In the fairy tale Bavarian town of Ettal, hidden behind a facade of school, lies an old Benedictine Monastery.
It was an un-planned stop over on my winter trip with an organized tourist group (which is a topic I will go into later on). Before we venture to see the Basilica and taste the liqueur the monks make, let me show you around the town.
Because like all Bavarian towns, this one also capture the magic of the mountains and a respect towards tradition beautifully.
The bus dropped us off just behind this stunning hotel and restaurant – and if you would know German, you would understand that it belongs to the monks. They support themselves with running this hotel, restaurant and a brewery which is in the premises of the monastery. Modern days right?
The restaurant was beautifully decorated for Christmas (we visited start of December) and despite the lack of snow, you couldn’t help but to feel festive.
We raised a toast to the gorgeous grand old building and good food and were on our feet to quickly check the main street of the village before meeting up with our guide.
The weather didn’t look particularly impressive, but I can imagine the place must be completely transformed in the summer.
The main street was lined with picture-perfect Bavarian houses, some with pretty paintings and others with cute details on the corners.
Even the town hall below looked the part!
We caught up with our group and entered the Basilica – where our guide, one of the monks, was already waiting for us.
The monastery grounds are massive and sadly some parts were already closed when we visited. The monastery shop was open though and it was one of the most impressive ones I’ve seen – they had everything from wine, liqueur, candles, religious ornaments, books and much much more!
Warning about roof avalanches made me giggle!
The cupola with the original paintings looked like something out of a Sistine Chapel. We got very detailed information about each of the paintings from the local monks along with a trip ‘behind the scenes’ of the Basilica.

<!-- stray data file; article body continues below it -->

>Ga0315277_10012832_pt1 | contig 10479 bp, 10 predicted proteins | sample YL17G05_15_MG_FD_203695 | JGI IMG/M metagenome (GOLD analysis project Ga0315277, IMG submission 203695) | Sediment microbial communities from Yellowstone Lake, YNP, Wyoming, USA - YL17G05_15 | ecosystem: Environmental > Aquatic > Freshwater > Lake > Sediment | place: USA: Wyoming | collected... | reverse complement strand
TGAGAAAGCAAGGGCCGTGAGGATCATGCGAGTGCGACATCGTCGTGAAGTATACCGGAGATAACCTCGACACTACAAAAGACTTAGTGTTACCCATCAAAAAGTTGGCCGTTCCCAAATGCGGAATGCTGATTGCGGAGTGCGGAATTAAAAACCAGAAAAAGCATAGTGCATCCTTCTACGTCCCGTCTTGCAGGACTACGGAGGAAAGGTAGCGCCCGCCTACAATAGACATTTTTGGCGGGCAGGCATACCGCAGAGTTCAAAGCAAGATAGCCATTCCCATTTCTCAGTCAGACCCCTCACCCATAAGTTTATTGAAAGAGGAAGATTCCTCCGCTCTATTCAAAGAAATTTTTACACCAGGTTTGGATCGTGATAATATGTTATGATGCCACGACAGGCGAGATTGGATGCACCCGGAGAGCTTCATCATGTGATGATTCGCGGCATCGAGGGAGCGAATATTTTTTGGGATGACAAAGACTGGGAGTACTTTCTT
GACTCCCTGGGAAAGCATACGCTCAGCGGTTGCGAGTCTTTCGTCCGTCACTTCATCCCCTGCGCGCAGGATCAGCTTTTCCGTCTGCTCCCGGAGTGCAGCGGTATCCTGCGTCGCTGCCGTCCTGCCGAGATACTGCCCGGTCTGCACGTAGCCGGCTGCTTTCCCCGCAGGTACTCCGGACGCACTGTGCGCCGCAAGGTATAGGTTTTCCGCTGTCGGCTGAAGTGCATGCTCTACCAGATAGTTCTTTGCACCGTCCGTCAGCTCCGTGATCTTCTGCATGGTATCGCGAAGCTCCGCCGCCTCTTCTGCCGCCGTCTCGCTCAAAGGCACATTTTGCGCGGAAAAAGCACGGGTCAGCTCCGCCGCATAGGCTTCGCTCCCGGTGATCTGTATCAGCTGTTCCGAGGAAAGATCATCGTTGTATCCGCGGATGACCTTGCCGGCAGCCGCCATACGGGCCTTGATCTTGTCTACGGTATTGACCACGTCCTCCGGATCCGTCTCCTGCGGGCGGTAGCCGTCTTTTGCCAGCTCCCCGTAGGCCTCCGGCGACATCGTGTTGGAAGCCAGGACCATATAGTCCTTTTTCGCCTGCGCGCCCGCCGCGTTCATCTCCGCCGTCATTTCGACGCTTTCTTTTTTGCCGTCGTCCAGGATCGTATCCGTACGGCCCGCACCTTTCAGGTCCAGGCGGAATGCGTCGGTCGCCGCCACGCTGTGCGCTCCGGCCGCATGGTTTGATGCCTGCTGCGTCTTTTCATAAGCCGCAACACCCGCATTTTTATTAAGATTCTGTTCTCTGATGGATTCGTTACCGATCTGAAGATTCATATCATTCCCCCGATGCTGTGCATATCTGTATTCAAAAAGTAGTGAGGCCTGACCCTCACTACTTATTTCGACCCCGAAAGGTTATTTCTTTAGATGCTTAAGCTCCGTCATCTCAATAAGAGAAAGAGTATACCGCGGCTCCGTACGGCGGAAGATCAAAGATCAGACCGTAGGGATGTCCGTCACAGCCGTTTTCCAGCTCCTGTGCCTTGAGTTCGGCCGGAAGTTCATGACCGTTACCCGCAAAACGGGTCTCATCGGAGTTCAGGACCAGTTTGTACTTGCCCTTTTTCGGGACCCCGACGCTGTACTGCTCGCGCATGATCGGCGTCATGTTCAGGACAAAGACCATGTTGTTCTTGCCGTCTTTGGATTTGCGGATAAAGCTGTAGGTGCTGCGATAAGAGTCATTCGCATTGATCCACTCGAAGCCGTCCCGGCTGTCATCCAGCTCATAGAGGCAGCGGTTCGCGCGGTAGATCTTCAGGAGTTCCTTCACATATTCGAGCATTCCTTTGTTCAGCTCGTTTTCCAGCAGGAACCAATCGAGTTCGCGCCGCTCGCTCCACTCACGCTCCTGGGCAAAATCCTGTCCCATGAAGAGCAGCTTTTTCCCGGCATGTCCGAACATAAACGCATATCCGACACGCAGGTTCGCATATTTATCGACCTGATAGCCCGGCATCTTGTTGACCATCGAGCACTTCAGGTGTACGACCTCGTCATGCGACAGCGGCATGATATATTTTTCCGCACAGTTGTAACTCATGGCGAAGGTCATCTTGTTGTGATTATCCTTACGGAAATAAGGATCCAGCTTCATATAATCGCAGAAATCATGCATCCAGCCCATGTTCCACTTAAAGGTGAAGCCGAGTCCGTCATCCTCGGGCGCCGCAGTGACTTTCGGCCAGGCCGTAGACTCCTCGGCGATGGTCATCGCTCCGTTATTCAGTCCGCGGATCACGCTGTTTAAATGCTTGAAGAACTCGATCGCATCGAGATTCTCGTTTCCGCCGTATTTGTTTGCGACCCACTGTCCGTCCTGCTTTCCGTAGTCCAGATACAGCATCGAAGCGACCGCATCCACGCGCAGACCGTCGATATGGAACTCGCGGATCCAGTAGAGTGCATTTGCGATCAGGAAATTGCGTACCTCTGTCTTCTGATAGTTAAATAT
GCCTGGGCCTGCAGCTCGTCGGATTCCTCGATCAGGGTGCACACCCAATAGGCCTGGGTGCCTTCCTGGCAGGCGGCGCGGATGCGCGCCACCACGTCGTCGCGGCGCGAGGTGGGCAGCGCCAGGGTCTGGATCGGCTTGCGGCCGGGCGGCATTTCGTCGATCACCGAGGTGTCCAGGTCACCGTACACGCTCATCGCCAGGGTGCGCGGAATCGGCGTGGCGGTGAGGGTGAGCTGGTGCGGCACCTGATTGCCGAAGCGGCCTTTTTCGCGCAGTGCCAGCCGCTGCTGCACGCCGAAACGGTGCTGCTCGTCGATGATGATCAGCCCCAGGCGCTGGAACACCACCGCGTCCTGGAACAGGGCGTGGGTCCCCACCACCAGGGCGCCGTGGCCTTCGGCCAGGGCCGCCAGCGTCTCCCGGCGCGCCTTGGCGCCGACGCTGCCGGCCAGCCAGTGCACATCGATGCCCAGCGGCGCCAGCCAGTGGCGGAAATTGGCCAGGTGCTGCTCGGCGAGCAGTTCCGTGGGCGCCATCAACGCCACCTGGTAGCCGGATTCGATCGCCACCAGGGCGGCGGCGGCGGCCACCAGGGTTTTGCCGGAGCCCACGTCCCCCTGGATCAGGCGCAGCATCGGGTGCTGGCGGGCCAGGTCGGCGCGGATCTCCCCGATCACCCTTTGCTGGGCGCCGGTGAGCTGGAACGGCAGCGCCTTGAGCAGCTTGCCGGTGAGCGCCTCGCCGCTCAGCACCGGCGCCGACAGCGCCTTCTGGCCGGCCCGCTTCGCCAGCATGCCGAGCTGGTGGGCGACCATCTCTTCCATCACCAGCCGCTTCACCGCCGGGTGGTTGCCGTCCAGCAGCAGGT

If you want to know more about the history of the Basilica, you can find very detailed information here (sadly there’s not enough space to go into details).
Below – the look from the main altar. We were only allowed since we had a guide and were in a group.
The Madonna in here is made from gold and I was surprised to hear that they have an alarm set up – it would go off if you would step closer to it.
We were also allowed entry to what must be the most beautiful sacristy in the world! Judge yourself…
It was the size of a museum, with intricate ceiling paintings, stunning wooden furniture and the most gorgeous light flooding in.
After the long introduction to the Basilica, we finally ventured out to find the expert who will introduce us to the Benedictine liqueur.
The building below is where they make the beer – it can be bought in the local shop but we have seen it also in the Bavarian supermarkets. It’s the ‘Weissbrau’ type of beer, so a lot lighter than traditional beer.
The monastery makes a number of different liqueurs, each with its own medicinal benefits and a unique blend of herbs.
After an introduction to the most common ingredients used to make them, we could pick any of the liqueur to taste from a small shot glass.
Which went down rather well. In fact so well, we ended up taking two bottles with us.
The liqueurs are quite sweet, so its not to everyone’s taste. They also make gin which my husband really liked. The liqueurs are around 13 eur if you buy them after tasting, a little more direct from their shop.
After being warmed up by the liqueur and educated by the monks, we headed towards the last stop of the day – the Christmas markets in Garmisch-Partenkirchen, one of the most known ski towns in Germany.
Even though we arrived at dark, you couldn’t miss how beautiful the town was. The Christmas markets looked spectacular! Festive lights everywhere, the smell of mulled wine, kids laughing while skating on the ice ring.
I got my first mulled wine of the festive season with a cheeky dash of the local rum.
A short stroll down through the main street, we found plenty of reasons to get excited – church-like paintings on the old houses, original decor in the display windows and some of the coziest restaurants I’ve been too.
After spending a fortune on dinner & wooden Christmas decoration, we headed back to our meeting point to catch up with rest of the group.
While the rest of them were complaining about the cold, German prices and the darkness, me and my husband were happy that we deployed our fool-proof recipe for a good trip – plenty to eat and drink in a great company.